2. Don’t make one out to be the bad guy
There may be times when you and your spouse do not come to an agreement, either in a big situation or a small one. In the example above, where one parent feels like a rule could be bent, the other parent may not feel the same way. Maybe your child, who could not finish his vegetables, got full as the result of him getting into some snacks right before supper. So, your spouse feels he should not be rewarded. The last thing you should say is “Well, son, I tried. But your dad’s not being a nice daddy tonight.” This will immediately create division.
3. Have set punishments
Often times, it will be up to just one parent to give a punishment. It is not necessary to have a discussion with your spouse for every little infraction. By having a standard that you both agree on and stick to, it will let your kids know that when they are with just one parent, the punishment would be the same as if they were with both and discourage them from trying to act out thinking they can get away with it. A few time I’ve heard a parent say to their child, “Wait until your mom gets home and hears what you’ve done,” or, “Do I need to call your dad to come home and deal with you?” By saying that, the child knows that that one parent is the weak link. There is no real threat and the child will continue to act in the same manner until the other parent comes home. But, by having set punishments that both parents use when necessary, the child will be less likely to take advantage of one parent being gone.
4. Back the other parent up
No matter how strict or lenient a punishment may be, chances are your kids will think it’s mean. They may come running to you telling you how mean the other one is being. Don’t give into it. Doing so will result in them becoming a tattle-tail on their own parent and put you in a bad position. Instead, back your spouse up.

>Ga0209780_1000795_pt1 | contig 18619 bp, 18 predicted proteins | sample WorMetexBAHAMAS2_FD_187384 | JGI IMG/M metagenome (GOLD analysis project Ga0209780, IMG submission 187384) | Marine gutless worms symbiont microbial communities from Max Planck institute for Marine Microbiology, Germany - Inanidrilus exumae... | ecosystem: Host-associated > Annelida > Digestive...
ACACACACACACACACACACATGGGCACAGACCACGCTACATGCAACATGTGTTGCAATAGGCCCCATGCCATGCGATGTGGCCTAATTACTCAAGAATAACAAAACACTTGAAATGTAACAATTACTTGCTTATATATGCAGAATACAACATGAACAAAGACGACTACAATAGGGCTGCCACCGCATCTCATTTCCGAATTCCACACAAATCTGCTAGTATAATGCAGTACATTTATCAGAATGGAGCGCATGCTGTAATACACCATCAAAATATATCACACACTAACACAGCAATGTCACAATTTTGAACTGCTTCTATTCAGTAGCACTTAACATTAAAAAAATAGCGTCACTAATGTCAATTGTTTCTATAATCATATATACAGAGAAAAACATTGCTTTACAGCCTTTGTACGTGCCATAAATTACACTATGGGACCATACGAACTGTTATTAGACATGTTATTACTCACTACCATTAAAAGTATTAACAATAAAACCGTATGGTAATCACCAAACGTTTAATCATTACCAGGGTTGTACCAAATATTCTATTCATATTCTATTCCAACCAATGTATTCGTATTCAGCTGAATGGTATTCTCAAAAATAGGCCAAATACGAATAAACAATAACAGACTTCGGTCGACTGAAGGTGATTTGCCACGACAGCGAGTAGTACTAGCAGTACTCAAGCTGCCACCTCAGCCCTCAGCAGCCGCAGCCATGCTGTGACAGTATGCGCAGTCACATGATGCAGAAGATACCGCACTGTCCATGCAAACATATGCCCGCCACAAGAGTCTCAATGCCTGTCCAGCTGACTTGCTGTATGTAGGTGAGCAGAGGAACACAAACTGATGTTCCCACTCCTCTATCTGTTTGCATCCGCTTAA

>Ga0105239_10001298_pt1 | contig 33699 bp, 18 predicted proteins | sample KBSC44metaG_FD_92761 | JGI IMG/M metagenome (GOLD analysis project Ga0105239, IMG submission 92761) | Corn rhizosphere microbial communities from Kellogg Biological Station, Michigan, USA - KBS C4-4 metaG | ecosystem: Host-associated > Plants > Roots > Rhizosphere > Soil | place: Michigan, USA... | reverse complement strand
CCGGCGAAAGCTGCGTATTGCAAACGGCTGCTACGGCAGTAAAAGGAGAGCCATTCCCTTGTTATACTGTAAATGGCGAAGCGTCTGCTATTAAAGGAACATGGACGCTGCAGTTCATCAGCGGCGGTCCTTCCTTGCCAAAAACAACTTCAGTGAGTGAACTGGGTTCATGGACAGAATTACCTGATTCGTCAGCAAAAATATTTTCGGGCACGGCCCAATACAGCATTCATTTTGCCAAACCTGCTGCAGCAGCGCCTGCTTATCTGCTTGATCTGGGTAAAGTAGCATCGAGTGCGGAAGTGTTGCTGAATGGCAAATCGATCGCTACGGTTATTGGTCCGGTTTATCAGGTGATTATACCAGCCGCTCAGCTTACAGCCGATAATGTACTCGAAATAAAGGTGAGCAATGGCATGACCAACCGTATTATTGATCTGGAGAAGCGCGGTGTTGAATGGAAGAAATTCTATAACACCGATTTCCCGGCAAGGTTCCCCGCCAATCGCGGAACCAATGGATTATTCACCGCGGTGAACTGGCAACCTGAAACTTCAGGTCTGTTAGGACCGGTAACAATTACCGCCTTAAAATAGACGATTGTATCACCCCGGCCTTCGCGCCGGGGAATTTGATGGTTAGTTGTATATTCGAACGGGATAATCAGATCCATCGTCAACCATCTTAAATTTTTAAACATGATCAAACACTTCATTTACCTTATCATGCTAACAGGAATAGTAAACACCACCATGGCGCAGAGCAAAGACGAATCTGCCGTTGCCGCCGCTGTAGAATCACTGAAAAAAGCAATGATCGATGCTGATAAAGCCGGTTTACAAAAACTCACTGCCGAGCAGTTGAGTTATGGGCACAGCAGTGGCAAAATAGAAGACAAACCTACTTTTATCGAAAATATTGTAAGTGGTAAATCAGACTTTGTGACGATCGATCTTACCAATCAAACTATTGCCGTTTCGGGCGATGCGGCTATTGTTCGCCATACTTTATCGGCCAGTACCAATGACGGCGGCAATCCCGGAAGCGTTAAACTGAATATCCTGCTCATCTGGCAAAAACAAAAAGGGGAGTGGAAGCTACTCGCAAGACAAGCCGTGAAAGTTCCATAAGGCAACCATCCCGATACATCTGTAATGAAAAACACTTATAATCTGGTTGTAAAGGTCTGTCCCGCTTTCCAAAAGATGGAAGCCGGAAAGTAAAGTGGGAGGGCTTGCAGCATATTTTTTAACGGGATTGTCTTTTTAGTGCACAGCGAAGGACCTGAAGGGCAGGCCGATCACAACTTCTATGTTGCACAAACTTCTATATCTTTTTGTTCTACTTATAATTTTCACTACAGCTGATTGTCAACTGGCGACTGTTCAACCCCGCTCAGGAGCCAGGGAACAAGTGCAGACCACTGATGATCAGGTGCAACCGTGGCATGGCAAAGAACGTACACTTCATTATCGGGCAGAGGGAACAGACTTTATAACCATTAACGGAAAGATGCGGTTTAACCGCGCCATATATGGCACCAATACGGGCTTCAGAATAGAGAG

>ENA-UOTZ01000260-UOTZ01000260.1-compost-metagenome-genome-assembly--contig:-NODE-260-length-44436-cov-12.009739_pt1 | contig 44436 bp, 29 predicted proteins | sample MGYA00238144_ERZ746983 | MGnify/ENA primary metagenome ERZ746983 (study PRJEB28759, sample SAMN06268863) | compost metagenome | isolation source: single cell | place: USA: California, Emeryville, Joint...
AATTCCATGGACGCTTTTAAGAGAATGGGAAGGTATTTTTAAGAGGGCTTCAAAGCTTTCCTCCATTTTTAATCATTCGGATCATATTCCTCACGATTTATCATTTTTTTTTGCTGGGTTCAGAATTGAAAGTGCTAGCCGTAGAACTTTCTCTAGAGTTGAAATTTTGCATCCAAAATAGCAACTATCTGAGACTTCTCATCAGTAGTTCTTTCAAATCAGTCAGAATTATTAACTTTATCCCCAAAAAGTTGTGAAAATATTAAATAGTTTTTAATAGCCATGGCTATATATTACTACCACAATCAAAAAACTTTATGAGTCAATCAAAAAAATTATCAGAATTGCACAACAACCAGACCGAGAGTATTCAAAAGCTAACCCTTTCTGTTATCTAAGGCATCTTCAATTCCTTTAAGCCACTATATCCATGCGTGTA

5. For big situations, talk before making a decision
When kids get older, they want more freedom and the ability to do more than they had when they were younger. They will have opportunities to go to parties, go to week long camps, go on dates, drive, etc. When the time comes and your children ask to do something that you and your spouse have normally not allowed, it would be best to discuss it rather than one parent just saying yes and the other one not agreeing and getting upset. By getting into the habit while they are younger of talking about the bigger situations, your children will be accustom of you two making these kind of decisions together.
6. Be the example
Often times it is hard for one parent to discipline their children over an occurrence if the other parent is the one teaching them to do it. It is confusing to the children and will cause them to view the disciplining parent as just a stick in the mud, someone not to listen to, not to trust, not to respect. One great example of this is a family sitting around the dinner table and one parent is showing great lack in table manners. This will usually result in the children following suit, wanting to join in, and the other parent trying to teach their children better with no success at all.
I know many of you just had an image flash through your head of when you were a child seeing that around your own dinner table. For others, it may have been as recent as last night. I know it probably happens with just about every family and it may not seem like that big of a deal. Partially, it may not be. Eventually, the kids will learn that manners at someone else’s home or in a public sitting need to be stricter than they are at home. But, notice I said, eventually. By having this kind of division, it may take the children longer to learn that it is really not funny to belch at the table, grab food with their hands or blow bubbles in their milk.
But that means no fun at all! Not completely. It does not mean that both parents have to be extremely strict, sitting at the table with their backs straight, napkins on their laps, fork in one hand, knife in the other, and the only acceptable topic for conversation is the weather. What it means is that both parents can have a little fun but that BOTH parents also need to teach them that in a public sitting it is not acceptable to blow their straw wrapper across the table or to take a big bite of broccoli and then with a huge grin ask “Is there something stuck in my teeth?” (We are civilized people, I promise.)
This is what we will be working on for this #WeeklyKidChallenge, discussing certain areas of our parenting to make sure we are standing as a united front.